“The vast majority of the people who arrived in Derry/Londonderry at the weekend to participate in the parade did so within the law and with due regard to that context.

“One band, chose to take an approach which we believed would have interfered with our legitimate purpose of keeping the peace and keeping people safe. On that basis we engaged with them and sought their cooperation to address that in a constructive way; they chose not to do so. We sought to engage the involvement of the Organisers and their Marshals to assist us in that and they were unable to do so.

“With a large number of people delayed for a significant amount of time, where some people were parading on the Cityside and other people were waiting on the Waterside area of the City, instead of persisting in that delay with the risks that entailed, we chose to make other operational arrangements to help ensure that people were kept safe and prevent a breach of the peace or a likely breach of the peace for the remainder of the parade.

“Once the parade was finished we took steps to seek to identify those within the band so that we could fulfil our duty to put the matters and facts before the Public Prosecution Service in order that they might determine if there was any liability on the part of those people responsible. That is a legitimate policing purpose and was done so professionally. Once those details and assurances were given to us those people were free to travel on their way.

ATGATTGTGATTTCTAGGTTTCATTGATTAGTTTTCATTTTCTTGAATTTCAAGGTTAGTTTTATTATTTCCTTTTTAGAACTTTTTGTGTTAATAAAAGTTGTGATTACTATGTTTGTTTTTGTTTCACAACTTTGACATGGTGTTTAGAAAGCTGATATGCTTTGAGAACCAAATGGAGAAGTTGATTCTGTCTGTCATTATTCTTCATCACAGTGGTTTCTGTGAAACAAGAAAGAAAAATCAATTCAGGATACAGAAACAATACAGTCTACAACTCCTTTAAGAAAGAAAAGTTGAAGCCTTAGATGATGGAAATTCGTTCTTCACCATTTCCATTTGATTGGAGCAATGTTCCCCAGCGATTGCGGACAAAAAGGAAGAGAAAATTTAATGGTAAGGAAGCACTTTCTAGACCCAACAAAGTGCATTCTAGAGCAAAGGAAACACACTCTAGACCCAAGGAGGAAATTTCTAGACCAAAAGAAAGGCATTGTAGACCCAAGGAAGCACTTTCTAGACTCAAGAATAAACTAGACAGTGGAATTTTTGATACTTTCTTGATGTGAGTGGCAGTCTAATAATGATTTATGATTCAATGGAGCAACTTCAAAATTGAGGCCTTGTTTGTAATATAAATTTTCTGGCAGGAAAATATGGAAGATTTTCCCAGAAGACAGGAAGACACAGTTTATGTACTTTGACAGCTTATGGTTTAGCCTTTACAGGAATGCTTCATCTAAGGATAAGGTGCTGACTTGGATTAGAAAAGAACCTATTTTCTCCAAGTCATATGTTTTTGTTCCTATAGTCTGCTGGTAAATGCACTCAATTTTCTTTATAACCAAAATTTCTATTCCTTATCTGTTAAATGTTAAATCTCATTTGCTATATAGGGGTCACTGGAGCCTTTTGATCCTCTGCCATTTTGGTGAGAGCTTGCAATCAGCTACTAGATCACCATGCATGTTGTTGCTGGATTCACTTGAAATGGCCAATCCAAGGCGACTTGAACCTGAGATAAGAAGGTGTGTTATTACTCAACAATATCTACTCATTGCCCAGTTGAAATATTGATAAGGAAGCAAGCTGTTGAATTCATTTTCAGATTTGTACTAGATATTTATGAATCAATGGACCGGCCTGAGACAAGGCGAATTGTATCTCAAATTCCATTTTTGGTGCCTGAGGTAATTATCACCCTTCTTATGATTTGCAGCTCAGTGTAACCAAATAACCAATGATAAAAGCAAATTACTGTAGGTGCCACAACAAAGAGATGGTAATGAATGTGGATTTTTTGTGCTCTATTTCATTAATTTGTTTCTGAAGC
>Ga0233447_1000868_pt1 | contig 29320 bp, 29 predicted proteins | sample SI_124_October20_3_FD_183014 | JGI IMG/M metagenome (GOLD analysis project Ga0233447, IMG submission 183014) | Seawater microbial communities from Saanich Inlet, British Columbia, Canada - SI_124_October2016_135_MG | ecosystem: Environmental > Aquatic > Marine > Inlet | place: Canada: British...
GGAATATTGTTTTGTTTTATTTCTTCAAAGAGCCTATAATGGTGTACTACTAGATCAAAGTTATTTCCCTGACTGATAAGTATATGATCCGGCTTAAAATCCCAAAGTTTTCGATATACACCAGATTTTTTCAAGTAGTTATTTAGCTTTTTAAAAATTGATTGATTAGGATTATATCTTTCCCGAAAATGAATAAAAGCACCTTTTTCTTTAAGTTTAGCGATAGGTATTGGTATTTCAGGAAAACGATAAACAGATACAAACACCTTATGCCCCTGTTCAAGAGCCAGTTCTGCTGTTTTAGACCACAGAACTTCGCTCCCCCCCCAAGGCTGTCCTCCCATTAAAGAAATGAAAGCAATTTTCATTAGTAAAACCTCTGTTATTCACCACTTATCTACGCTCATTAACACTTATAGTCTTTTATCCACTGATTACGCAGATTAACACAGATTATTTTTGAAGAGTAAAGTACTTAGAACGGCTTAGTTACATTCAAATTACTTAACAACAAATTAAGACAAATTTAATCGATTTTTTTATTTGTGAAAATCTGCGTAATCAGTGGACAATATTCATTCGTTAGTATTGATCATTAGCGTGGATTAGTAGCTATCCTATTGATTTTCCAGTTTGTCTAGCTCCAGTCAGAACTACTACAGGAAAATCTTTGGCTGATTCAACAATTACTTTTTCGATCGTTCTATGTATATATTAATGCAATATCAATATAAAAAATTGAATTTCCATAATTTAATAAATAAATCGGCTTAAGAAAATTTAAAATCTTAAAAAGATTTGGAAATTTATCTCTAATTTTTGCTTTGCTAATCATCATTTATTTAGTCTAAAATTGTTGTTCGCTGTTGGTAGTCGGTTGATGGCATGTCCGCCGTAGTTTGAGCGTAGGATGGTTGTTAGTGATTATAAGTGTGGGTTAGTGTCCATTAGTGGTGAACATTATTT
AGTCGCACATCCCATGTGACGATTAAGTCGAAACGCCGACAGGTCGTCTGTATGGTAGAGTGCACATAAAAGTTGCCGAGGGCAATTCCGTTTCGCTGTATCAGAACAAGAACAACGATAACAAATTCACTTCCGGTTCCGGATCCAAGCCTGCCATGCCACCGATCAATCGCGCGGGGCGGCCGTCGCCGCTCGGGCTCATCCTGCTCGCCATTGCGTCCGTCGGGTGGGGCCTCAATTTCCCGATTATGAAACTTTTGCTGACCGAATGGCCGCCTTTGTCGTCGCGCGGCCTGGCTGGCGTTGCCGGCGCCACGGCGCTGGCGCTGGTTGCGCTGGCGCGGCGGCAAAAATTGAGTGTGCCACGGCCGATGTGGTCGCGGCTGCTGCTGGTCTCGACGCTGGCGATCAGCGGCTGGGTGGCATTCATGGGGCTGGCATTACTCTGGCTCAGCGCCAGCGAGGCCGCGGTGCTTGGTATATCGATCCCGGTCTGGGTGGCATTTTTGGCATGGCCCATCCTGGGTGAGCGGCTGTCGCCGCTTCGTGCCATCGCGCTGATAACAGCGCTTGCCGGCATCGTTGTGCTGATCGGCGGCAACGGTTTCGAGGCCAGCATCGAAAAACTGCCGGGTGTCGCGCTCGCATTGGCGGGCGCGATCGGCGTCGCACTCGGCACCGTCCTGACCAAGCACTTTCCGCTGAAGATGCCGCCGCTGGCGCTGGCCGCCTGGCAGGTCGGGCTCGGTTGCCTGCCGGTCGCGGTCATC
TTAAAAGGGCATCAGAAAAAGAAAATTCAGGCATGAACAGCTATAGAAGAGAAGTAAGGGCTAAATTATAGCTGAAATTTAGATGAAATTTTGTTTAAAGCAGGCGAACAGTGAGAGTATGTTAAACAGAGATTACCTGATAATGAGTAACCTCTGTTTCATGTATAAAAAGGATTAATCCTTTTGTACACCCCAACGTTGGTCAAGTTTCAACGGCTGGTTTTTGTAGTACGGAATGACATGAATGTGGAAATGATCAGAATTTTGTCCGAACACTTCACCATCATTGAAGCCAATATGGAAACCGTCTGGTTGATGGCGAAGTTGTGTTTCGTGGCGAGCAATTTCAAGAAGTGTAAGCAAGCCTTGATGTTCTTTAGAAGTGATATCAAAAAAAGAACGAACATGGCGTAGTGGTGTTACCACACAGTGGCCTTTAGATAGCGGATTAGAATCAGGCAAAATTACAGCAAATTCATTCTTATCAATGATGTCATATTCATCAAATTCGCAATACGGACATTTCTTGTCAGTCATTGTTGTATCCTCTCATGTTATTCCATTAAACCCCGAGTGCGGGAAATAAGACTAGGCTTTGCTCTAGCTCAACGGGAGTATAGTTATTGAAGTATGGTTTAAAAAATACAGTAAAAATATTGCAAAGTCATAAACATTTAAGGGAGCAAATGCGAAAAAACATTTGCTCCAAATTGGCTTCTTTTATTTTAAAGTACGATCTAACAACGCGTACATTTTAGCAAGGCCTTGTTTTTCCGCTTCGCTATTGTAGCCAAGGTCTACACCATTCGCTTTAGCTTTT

“As a policing service we have a professional responsibility, and a legitimate purpose, to maintain the peace and keep people safe. These were the objectives of our decision making on Saturday. The event passed off peacefully, people were kept safe, no one was hurt and nobody was unduly inconvenienced by police actions.

“Derry/Londonderry has for a long time been considered the model for parades and protest. Efforts must now turn to dialogue to ensure that the that the good work of years gone by can be continued.”

In a statement released through their solicitors, the Clyde Valley Flute Band, also known as The Gun Runners, said the insignia on their uniform is only visible at conversation distance”.

“The officers of the band wish to correct any false impression which may be held regarding the band’s uniform being deliberately provocative and specifically designed for the parade in Londonderry. The uniform in question has been worn on many previous occasions without incident or controversy.

“The officers of the band now invite the police to give real and practical effect to their right to freedom of expression during the course of any investigation.

“The Gun Runners believe that their detention by police was unlawful. A PSNI officer confirmed with a solicitor of this office that no statement of complaint relating to the conduct of the band had been received by police at the time of their detention.

“We are of the view that no offence has been committed by the band or any member of it, nor could the police have formed any reasonable suspicion that an offence had been committed.

“Notwithstanding the above, the Gun Runners will co-operate fully with the police in relation to this matter. However, consideration will now be given to making a complaint to the Police Ombudsman in relation to the conduct of the police officers involved in the unlawful detention of their members.”